Schadenfreude

2 Samuel 1:9-12 (New Living Translation)
“Then he begged me, ‘Come over here and put me out of my misery, for I am in terrible pain and want to die.’ So I killed him,” the Amalekite told David, “for I knew he couldn’t live. Then I took his crown and his armband, and I have brought them here to you, my lord.” David and his men tore their clothes in sorrow when they heard the news. They mourned and wept and fasted all day for Saul and his son Jonathan, and for the Lord’s army and the nation of Israel, because they had died by the sword that day.

David had been unjustly persecuted by King Saul. Saul had sent assassins and mercenaries to hunt down David and kill him. Although David twice spared Saul’s life, Saul still actively sought his death. It was Saul about whom David was writing in Psalm 142.3: “Wherever I go, my enemies have set traps for me.” He had even married David’s wife Michal (Saul’s daughter) off to another man. To say that Saul had not made life easy for David would a gross understatement.

There’s a German word which, roughly translated, means “taking pleasure in another person’s misfortune”: schadenfreude. It would be easy to understand if David was feeling a bit of schadenfreude when he hears about the death of Saul — this man, this king — who had made his life so difficult for many years.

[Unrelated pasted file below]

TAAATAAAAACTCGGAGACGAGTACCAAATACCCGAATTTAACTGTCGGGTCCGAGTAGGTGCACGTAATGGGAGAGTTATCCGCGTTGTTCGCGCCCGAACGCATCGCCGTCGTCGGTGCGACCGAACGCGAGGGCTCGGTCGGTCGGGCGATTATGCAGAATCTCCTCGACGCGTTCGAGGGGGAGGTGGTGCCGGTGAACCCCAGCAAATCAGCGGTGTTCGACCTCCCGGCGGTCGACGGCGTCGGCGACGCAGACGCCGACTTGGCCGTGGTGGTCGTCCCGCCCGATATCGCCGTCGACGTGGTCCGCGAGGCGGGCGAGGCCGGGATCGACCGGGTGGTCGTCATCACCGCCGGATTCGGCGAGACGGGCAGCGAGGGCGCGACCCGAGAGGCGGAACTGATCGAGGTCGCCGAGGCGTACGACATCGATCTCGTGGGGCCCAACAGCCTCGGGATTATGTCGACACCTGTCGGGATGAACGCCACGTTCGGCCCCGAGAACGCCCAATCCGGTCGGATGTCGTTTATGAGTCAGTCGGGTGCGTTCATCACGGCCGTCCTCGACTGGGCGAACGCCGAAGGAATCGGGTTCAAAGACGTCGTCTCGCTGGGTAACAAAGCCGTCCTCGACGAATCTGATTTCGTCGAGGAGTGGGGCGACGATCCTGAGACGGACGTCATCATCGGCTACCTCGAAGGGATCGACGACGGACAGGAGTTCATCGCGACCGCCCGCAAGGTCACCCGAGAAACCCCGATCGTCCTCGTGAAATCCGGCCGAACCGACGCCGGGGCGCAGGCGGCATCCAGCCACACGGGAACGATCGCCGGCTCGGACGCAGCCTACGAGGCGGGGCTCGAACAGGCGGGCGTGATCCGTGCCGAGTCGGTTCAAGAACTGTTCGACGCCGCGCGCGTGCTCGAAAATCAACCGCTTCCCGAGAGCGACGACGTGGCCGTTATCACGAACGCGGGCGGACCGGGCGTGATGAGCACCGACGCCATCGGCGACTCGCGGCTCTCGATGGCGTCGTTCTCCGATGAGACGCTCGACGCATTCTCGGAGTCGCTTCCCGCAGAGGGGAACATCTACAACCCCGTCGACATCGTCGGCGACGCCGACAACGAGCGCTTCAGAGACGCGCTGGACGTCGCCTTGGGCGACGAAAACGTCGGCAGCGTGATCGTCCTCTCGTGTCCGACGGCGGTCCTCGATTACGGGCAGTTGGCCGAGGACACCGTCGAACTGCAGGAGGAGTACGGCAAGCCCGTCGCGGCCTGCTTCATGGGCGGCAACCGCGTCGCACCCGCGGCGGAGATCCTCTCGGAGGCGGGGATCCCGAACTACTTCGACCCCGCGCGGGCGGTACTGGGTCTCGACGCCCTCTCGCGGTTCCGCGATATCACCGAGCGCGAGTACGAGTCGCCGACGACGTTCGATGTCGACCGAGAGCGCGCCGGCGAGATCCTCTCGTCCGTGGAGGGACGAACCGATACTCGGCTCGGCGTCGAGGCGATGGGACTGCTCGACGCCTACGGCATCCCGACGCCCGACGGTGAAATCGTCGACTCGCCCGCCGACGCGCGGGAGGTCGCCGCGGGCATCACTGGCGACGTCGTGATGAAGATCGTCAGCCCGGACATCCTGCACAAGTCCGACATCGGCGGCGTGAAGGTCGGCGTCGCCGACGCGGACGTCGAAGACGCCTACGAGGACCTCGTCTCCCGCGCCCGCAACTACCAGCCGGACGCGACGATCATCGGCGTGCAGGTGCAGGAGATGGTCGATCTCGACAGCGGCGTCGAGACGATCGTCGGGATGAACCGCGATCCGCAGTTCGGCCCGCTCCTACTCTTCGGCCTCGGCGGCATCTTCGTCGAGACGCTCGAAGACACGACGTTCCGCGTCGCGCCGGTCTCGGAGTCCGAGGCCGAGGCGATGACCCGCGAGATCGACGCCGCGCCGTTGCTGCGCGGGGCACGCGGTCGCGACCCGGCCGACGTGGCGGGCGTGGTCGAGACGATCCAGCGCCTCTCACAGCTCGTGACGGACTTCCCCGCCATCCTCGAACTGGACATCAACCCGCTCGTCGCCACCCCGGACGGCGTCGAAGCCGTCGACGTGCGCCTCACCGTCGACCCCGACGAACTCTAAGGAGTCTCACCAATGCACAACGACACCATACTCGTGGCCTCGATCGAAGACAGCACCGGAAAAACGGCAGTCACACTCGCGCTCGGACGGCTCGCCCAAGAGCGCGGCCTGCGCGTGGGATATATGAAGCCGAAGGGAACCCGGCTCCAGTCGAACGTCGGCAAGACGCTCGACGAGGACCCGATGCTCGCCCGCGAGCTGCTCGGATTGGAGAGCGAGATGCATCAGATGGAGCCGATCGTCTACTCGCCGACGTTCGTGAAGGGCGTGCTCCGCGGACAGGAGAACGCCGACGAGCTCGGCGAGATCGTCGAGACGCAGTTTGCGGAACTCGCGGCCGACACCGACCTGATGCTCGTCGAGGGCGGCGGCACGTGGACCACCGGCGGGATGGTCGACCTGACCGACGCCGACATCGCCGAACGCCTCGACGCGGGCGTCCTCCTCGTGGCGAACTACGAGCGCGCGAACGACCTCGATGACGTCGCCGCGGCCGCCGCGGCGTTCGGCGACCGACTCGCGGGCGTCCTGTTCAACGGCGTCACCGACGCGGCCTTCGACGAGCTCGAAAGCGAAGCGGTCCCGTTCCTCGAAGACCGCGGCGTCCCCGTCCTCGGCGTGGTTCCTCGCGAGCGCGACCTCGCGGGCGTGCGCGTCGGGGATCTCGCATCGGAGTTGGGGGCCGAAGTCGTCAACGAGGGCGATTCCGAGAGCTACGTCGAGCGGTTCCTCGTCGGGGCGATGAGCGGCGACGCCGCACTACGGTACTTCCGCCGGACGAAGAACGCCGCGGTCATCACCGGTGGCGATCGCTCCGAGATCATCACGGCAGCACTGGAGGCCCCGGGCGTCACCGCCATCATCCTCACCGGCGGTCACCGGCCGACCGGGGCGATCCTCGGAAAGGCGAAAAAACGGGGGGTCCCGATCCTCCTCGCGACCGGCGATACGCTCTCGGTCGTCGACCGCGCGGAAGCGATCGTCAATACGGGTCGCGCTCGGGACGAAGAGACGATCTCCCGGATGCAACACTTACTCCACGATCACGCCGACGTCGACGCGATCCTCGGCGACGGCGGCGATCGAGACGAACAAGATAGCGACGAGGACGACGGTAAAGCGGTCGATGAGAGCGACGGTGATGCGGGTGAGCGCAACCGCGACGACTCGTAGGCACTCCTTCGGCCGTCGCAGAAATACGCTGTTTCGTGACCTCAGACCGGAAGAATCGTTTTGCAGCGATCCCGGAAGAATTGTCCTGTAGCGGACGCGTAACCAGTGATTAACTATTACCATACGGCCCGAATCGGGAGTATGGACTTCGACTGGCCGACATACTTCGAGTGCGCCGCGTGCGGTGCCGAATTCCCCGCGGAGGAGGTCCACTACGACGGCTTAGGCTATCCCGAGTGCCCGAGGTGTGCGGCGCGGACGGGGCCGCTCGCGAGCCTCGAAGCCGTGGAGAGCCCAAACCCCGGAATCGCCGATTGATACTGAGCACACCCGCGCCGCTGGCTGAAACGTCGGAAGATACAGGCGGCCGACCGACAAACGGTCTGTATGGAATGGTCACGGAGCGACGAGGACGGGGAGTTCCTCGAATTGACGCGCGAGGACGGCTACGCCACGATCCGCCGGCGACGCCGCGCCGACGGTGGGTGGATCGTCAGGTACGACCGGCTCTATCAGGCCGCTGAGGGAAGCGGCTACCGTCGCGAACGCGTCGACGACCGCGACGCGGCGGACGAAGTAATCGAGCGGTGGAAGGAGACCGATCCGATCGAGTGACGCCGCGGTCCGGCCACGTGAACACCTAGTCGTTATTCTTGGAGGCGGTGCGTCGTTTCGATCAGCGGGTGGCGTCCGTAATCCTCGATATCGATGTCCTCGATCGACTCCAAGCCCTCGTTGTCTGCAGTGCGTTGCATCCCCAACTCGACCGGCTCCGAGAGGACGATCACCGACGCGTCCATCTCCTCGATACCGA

Saul and David, by Rembrandt, c. 1650

Saul and David, by Rembrandt, c. 1650

But that is not what happens.

Instead… David mourns. He grieves the death of Saul, this would-be father-figure, the chosen leader of the people. David laments the death of the first anointed king of Israel. Whatever Saul’s frailties, whatever his sins and mistakes, David, this next king, mourns King Saul’s death.

There is no schadenfreude here.

Question:
When have you been tempted to be happy at the misfortune of someone who has wronged you?

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